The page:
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Talk to Her

One thing's for certain — no one could ever accuse Pedro Almodóvar of being a copycat. The colorful, effusive Spanish auteur makes the kind of original, thought-provoking films most of Hollywood wouldn't touch with a ten-foot pole — and, in a happy twist of irony, he has been showered with praise and awards for them. His 2002 Talk to Her even netted him an Oscar (for best original screenplay), and it's not hard to see why. Without being preachy or didactic, the carefully constructed story of two comatose women and the men who love them is overflowing with compelling meditations on the nature of communication and relationships. At the center of the film are Benigno (Javier Cámara), a lonely nurse utterly devoted to his patient Alicia (Leonor Watling), and Marco (Darío Grandinetti), a stoically emotional travel writer whose matador girlfriend Lydia (Rosario Flores) lands in Benigno's clinic after an accident in the ring. Taking a slightly shell-shocked Marco under his wing, Benigno advises the older man on how to connect with Lydia, even if Marco feels as though it's futile. "Talk to her," Benigno says, as he talks to Alicia, telling her all about his life, his feelings, his hopes and desires. As the men become friends, they learn the details of each other's lives through a series of flashbacks that reveal unexpected layers to each man's relationship with the woman in his care. Ultimately, the story takes a sad but not wholly surprising twist, one that seems to call into question much of what the film has already said about devotion and love, but is really just challenging the viewer's assumptions and snap judgments. Almodóvar's sure-handed direction inspires strong performances from both Cámara and Grandinetti, as well as from the two women — particularly Watling, who is required to be motionless but still vibrantly alive for most of the movie. The film's bright colors and quiet moments translate well to the small screen — Columbia TriStar's DVD offers an excellent anamorphic transfer (2.35:1) and a crystal-clear Spanish DD 5.1 audio track (French 5.1 audio also is available, as are English and French subtitles). Aside from a handful of trailers, the disc's only extra is a commentary by Almodóvar and co-star Geraldine Chaplin, who plays Alicia's high-spirited dance teacher, Katerina. Much more cohesive in his native Spanish than he is when he attempts English — but just as enthusiastic and talkative — Almodóvar offers a steady stream of thoughtful, insightful comments on the film. Keep-case.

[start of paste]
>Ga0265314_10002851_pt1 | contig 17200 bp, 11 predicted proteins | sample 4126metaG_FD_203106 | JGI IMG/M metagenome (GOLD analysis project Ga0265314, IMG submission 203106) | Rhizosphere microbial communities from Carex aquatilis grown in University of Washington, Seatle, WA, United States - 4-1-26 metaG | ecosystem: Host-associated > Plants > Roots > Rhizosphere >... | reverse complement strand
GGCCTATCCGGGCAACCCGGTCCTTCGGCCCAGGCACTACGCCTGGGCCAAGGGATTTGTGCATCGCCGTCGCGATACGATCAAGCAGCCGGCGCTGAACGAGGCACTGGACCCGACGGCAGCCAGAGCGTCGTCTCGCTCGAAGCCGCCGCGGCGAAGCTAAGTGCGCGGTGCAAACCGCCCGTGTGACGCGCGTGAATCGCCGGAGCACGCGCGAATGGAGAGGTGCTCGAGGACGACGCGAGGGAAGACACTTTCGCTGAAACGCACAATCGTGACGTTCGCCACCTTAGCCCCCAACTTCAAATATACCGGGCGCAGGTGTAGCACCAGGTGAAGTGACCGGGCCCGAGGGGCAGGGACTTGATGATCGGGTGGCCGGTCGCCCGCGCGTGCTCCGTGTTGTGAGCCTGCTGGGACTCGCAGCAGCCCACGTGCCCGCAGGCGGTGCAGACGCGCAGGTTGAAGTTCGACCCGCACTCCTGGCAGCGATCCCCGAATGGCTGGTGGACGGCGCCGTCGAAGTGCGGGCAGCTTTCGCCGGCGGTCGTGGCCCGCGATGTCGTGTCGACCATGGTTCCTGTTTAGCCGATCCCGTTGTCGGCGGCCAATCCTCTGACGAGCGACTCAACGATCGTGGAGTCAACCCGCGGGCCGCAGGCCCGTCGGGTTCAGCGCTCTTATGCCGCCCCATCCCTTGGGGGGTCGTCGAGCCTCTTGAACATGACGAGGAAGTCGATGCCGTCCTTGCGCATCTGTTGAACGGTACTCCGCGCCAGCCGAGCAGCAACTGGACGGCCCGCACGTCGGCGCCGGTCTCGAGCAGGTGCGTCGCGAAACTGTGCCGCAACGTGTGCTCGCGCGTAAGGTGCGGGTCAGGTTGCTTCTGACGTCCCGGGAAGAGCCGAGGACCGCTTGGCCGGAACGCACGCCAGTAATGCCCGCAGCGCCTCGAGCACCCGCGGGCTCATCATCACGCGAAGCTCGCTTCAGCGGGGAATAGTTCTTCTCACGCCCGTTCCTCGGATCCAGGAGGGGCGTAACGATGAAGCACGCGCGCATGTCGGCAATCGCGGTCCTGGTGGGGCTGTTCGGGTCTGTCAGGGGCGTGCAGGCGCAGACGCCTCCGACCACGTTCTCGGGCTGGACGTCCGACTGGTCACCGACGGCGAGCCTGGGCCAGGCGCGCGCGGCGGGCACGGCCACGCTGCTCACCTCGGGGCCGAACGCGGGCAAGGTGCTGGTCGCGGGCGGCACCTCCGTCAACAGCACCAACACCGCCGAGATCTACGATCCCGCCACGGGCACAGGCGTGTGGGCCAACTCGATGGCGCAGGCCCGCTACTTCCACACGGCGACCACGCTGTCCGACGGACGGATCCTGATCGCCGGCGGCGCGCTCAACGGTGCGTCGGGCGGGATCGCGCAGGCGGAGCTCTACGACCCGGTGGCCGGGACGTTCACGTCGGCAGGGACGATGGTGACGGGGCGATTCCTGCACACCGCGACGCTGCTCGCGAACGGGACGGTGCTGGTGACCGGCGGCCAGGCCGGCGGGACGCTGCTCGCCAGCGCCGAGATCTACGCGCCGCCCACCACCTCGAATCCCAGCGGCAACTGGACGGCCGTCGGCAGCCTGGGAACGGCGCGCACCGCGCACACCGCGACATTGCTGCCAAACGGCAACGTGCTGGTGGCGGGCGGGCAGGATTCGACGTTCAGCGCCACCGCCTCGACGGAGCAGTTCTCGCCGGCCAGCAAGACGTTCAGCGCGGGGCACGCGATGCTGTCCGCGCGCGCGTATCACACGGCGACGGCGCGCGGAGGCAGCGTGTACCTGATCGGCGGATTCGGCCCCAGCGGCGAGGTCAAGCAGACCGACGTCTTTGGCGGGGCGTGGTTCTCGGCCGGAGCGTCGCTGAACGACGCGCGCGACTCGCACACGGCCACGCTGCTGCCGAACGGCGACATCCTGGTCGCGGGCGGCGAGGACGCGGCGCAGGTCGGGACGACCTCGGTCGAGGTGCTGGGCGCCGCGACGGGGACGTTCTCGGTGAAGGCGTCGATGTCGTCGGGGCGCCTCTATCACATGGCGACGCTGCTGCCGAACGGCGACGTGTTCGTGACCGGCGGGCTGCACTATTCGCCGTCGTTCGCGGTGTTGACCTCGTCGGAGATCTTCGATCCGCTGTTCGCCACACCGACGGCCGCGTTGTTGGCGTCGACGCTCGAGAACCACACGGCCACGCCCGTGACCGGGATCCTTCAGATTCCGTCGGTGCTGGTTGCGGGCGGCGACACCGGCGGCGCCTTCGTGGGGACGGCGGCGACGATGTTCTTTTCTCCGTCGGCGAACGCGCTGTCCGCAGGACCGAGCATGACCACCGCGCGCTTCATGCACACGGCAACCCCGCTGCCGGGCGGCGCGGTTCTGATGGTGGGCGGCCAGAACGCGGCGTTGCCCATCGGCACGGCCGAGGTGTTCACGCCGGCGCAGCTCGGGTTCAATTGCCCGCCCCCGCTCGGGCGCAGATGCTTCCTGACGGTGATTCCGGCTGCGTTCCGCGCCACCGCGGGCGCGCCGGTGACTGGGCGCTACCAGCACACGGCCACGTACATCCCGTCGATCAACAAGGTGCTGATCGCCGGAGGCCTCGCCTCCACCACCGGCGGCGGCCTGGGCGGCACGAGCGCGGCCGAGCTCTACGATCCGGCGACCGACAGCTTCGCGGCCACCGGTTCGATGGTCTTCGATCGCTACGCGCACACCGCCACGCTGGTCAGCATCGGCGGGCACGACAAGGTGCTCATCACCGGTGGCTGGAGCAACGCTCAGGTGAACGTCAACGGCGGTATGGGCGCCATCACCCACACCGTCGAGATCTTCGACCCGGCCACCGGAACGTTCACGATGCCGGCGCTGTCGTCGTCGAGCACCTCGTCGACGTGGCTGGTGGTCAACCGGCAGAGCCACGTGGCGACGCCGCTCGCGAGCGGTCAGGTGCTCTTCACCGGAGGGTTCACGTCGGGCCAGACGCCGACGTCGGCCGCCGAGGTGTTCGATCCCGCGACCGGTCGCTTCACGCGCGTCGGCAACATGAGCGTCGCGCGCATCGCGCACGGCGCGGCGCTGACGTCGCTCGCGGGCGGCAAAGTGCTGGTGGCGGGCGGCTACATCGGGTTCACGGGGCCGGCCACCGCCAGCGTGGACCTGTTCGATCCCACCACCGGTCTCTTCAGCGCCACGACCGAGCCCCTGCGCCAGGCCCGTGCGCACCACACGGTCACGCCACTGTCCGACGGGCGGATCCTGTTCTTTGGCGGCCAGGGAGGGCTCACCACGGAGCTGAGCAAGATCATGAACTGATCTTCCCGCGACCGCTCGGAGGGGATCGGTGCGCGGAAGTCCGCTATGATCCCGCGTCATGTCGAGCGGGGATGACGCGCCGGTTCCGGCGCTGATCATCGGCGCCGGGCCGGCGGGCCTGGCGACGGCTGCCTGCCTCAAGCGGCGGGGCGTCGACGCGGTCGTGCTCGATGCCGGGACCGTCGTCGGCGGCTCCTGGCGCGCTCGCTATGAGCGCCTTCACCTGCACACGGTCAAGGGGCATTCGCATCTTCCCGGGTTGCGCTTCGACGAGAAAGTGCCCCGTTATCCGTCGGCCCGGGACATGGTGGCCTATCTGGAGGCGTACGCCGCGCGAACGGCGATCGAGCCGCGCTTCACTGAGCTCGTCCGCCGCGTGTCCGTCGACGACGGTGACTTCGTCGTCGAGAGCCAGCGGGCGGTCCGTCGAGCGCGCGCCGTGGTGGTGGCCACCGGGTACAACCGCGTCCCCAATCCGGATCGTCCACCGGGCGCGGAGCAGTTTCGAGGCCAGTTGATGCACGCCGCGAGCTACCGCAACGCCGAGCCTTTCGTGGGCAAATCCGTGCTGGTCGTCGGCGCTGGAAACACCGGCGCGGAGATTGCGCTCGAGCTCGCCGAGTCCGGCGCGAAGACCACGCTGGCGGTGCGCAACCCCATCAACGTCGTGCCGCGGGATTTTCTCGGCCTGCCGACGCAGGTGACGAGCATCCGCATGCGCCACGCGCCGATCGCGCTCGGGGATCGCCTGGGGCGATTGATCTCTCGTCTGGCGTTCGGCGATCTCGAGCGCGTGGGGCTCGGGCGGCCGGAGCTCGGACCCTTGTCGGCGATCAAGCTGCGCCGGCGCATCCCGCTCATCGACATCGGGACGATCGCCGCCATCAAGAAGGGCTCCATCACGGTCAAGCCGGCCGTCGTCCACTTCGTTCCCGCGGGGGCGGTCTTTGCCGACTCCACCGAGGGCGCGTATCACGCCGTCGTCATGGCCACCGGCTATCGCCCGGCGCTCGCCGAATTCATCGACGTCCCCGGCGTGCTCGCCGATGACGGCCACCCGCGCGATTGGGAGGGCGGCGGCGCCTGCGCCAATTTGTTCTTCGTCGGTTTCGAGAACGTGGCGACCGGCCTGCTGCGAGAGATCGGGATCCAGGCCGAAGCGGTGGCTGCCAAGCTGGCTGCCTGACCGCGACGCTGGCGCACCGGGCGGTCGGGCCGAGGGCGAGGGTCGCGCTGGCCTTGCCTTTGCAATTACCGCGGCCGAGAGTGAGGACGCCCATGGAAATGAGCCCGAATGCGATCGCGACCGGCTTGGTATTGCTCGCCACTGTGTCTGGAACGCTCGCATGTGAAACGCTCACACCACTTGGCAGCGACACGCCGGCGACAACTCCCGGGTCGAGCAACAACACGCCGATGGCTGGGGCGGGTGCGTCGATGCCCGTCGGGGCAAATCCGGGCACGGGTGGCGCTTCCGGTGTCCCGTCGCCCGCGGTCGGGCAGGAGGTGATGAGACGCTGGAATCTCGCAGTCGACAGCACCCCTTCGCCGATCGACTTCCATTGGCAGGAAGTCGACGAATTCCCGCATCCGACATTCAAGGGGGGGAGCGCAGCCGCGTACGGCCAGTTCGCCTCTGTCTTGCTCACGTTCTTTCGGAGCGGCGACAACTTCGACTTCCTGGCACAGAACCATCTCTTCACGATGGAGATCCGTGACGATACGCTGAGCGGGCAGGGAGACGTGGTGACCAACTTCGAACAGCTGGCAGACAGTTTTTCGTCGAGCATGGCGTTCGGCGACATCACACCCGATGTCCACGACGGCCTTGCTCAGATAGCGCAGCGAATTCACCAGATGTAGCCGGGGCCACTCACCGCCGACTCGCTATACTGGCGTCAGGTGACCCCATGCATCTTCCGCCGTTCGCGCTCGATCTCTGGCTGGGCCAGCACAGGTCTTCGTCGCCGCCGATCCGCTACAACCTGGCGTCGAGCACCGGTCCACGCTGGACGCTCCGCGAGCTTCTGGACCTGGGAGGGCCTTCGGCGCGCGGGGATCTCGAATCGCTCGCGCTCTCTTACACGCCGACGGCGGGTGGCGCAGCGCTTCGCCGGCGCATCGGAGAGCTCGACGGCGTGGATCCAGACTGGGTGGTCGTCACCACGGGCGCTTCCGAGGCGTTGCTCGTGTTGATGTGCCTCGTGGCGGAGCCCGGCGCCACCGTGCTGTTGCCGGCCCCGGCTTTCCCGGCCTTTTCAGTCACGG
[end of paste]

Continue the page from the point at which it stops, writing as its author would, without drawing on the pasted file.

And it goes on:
—Betsy Bozdech

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